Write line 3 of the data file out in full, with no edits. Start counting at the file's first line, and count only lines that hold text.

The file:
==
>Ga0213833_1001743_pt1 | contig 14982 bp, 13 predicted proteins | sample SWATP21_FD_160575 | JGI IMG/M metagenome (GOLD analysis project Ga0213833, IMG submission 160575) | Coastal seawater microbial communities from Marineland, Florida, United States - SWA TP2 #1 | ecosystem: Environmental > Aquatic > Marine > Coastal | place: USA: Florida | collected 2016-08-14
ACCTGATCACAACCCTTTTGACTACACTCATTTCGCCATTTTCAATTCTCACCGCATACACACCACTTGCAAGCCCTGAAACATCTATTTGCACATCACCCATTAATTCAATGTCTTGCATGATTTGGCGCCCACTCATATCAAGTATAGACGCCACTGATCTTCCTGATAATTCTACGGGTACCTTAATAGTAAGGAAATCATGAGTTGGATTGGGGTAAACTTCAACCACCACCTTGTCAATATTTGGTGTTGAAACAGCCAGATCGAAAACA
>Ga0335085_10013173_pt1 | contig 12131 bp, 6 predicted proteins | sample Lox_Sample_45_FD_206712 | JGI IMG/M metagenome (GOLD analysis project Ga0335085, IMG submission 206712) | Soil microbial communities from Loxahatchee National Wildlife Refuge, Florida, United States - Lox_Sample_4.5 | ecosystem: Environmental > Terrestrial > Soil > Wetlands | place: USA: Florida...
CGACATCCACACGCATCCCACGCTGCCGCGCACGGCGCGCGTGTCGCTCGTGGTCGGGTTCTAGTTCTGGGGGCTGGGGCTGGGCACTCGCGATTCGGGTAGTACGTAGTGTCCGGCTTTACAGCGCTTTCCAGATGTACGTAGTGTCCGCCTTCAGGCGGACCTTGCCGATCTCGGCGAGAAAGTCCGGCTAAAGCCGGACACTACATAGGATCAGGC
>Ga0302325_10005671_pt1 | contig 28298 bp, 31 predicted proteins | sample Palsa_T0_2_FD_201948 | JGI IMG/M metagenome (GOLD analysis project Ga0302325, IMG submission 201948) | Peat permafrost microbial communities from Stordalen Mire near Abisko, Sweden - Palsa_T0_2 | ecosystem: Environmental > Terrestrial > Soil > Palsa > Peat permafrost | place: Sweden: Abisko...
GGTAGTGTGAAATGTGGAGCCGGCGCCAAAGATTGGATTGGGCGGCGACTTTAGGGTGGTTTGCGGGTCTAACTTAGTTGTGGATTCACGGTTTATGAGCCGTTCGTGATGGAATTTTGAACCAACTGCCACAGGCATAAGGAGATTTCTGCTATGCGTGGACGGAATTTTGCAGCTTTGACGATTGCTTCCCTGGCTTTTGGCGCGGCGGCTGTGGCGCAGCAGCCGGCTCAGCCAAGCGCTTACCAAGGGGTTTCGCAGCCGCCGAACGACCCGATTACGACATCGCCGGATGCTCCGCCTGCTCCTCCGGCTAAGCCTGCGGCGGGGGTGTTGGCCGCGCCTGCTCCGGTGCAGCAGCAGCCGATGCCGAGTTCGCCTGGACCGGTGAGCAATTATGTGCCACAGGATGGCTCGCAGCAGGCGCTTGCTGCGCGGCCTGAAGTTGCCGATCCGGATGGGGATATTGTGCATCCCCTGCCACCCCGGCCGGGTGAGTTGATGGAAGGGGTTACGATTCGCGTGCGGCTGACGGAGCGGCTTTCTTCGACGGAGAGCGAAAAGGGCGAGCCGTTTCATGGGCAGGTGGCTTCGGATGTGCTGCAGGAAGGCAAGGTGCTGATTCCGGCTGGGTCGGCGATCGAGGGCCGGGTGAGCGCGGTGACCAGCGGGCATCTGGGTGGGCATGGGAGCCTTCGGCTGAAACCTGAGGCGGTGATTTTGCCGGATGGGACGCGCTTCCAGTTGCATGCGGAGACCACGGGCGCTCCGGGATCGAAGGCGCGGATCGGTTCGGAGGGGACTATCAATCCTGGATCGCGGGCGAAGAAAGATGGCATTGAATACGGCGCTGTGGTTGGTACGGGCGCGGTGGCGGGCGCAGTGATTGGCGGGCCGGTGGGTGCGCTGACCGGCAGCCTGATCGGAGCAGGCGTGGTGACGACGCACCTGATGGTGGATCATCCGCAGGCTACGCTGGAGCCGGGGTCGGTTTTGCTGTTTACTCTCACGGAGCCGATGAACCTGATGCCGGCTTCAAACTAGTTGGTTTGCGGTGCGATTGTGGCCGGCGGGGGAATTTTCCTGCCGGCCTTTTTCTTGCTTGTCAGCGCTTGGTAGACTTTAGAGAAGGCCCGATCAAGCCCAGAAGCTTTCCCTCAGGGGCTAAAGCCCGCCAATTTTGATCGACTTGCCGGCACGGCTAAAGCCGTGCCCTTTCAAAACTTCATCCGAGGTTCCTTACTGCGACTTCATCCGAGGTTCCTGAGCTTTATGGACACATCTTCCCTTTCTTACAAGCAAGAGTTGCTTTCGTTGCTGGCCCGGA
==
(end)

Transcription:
>Ga0335085_10013173_pt1 | contig 12131 bp, 6 predicted proteins | sample Lox_Sample_45_FD_206712 | JGI IMG/M metagenome (GOLD analysis project Ga0335085, IMG submission 206712) | Soil microbial communities from Loxahatchee National Wildlife Refuge, Florida, United States - Lox_Sample_4.5 | ecosystem: Environmental > Terrestrial > Soil > Wetlands | place: USA: Florida...